month = "4",
day = "3",
doi = "10.1080/21645515.2016.1252493",
language = "English",
volume = "13",
pages = "921--927",
journal = "Human Vaccines & Immunotherapeutics",
issn = "2164-5515",
publisher = "Taylor & Francis",
number = "4",

}

Options for improving effectiveness of rotavirus vaccines in developing countries. / Tissera, Marion S.; Cowley, Daniel; Bogdanovic-Sakran, Nada; Hutton, Melanie L.; Lyras, Dena; Kirkwood, Carl D.; Buttery, Jim P.

In: Human Vaccines & Immunotherapeutics, Vol. 13, No. 4, 03.04.2017, p. 921-927.

Research output: Contribution to journalReview ArticleResearchpeer-review

TY - JOUR

T1 - Options for improving effectiveness of rotavirus vaccines in developing countries

AU - Tissera, Marion S.

AU - Cowley, Daniel

AU - Bogdanovic-Sakran, Nada

AU - Hutton, Melanie L.

AU - Lyras, Dena

AU - Kirkwood, Carl D.

AU - Buttery, Jim P.

PY - 2017/4/3

Y1 - 2017/4/3

N2 - Rotavirus gastroenteritis is a leading global cause of mortality and morbidity in young children due to diarrhea and dehydration. Over 85% of deaths occur in developing countries. In industrialised countries, 2 live oral rotavirus vaccines licensed in 2006 quickly demonstrated high effectiveness, dramatically reducing severe rotavirus gastroenteritis admissions in many settings by more than 90%. In contrast, the same vaccines reduced severe rotavirus gastroenteritis by only 30-60% in developing countries, but have been proven life-saving. Bridging this "efficacy gap" offers the possibility to save many more lives of children under the age of 5. The reduced efficacy of rotavirus vaccines in developing settings may be related to differences in transmission dynamics, as well as host luminal, mucosal and immune factors. This review will examine strategies currently under study to target the issue of reduced efficacy and effectiveness of oral rotavirus vaccines in developing settings.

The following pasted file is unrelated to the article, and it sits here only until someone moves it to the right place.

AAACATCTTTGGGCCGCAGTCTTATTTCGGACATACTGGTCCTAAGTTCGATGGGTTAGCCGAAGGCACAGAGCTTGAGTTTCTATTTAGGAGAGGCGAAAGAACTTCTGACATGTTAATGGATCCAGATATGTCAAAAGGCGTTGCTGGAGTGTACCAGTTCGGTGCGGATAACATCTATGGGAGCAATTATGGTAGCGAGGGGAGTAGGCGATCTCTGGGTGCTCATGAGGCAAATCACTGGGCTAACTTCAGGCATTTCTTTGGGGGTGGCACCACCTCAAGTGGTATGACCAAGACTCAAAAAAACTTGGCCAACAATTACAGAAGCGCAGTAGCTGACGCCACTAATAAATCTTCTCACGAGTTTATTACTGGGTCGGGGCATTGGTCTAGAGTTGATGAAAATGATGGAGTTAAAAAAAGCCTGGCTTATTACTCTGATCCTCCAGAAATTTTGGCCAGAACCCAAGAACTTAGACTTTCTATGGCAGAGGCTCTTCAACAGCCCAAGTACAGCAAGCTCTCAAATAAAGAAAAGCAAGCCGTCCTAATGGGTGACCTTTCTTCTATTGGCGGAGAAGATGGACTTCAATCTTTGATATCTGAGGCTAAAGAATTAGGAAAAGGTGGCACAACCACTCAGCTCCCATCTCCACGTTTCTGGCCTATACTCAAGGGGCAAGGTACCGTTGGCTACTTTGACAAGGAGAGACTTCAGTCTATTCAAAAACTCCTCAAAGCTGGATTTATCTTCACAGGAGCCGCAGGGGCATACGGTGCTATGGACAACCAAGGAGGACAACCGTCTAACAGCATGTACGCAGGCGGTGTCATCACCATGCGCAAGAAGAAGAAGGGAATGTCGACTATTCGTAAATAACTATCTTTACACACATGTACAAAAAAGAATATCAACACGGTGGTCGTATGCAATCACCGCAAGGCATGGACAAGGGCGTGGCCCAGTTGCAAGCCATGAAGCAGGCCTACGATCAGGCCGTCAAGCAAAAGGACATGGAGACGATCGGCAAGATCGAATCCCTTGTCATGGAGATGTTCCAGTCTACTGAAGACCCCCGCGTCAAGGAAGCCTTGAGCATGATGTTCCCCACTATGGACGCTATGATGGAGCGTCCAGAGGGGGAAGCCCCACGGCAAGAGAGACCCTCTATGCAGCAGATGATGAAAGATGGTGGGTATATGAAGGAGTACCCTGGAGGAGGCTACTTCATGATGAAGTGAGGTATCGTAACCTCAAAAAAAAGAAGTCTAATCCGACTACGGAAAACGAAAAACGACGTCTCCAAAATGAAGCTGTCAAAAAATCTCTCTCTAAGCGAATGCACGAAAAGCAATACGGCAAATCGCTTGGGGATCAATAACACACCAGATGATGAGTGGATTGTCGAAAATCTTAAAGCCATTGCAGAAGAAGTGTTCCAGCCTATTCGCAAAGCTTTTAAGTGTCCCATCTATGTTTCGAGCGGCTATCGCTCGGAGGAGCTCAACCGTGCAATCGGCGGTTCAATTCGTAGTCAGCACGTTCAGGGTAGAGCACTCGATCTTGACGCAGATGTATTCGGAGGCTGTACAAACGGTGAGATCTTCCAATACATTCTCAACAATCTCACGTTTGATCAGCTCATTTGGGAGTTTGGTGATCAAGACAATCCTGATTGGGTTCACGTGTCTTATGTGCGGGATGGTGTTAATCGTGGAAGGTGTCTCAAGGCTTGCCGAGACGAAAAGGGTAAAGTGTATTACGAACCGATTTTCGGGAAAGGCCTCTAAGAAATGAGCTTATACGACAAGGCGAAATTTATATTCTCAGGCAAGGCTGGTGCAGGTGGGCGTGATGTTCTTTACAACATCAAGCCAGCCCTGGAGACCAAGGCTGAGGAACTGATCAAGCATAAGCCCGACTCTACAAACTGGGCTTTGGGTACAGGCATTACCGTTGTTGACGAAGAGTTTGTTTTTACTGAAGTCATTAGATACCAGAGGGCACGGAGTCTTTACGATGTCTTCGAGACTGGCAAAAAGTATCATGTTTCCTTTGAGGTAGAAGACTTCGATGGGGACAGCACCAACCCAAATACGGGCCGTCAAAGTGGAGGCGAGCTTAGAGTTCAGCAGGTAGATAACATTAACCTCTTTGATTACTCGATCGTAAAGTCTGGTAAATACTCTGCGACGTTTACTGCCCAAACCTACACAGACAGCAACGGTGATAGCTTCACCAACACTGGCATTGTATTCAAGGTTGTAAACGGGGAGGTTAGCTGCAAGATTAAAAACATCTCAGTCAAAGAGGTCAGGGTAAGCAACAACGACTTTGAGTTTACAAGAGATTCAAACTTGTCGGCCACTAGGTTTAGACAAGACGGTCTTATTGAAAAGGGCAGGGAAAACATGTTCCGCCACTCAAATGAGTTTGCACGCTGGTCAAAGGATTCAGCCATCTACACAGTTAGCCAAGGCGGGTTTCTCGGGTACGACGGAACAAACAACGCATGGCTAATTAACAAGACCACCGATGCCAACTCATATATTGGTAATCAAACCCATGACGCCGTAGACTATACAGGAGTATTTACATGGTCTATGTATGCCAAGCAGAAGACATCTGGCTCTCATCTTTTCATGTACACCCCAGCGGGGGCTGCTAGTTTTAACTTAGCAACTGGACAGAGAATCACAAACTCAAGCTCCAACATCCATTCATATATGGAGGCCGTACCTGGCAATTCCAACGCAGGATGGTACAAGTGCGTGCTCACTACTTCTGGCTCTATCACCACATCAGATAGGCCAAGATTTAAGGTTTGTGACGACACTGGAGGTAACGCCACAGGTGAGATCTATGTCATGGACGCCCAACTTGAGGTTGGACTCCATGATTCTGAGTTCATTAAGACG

AB - Rotavirus gastroenteritis is a leading global cause of mortality and morbidity in young children due to diarrhea and dehydration. Over 85% of deaths occur in developing countries. In industrialised countries, 2 live oral rotavirus vaccines licensed in 2006 quickly demonstrated high effectiveness, dramatically reducing severe rotavirus gastroenteritis admissions in many settings by more than 90%. In contrast, the same vaccines reduced severe rotavirus gastroenteritis by only 30-60% in developing countries, but have been proven life-saving. Bridging this "efficacy gap" offers the possibility to save many more lives of children under the age of 5. The reduced efficacy of rotavirus vaccines in developing settings may be related to differences in transmission dynamics, as well as host luminal, mucosal and immune factors. This review will examine strategies currently under study to target the issue of reduced efficacy and effectiveness of oral rotavirus vaccines in developing settings.

KW - adjuvant

KW - developing countries

KW - effectiveness

KW - efficacy

KW - immunogenicity

KW - rotavirus

KW - vaccine

UR - http://www.scopus.com/inward/record.url?scp=85021308312&partnerID=8YFLogxK

U2 - 10.1080/21645515.2016.1252493

DO - 10.1080/21645515.2016.1252493

M3 - Review Article

VL - 13

SP - 921

EP - 927

JO - Human Vaccines & Immunotherapeutics

JF - Human Vaccines & Immunotherapeutics

SN - 2164-5515

IS - 4

ER -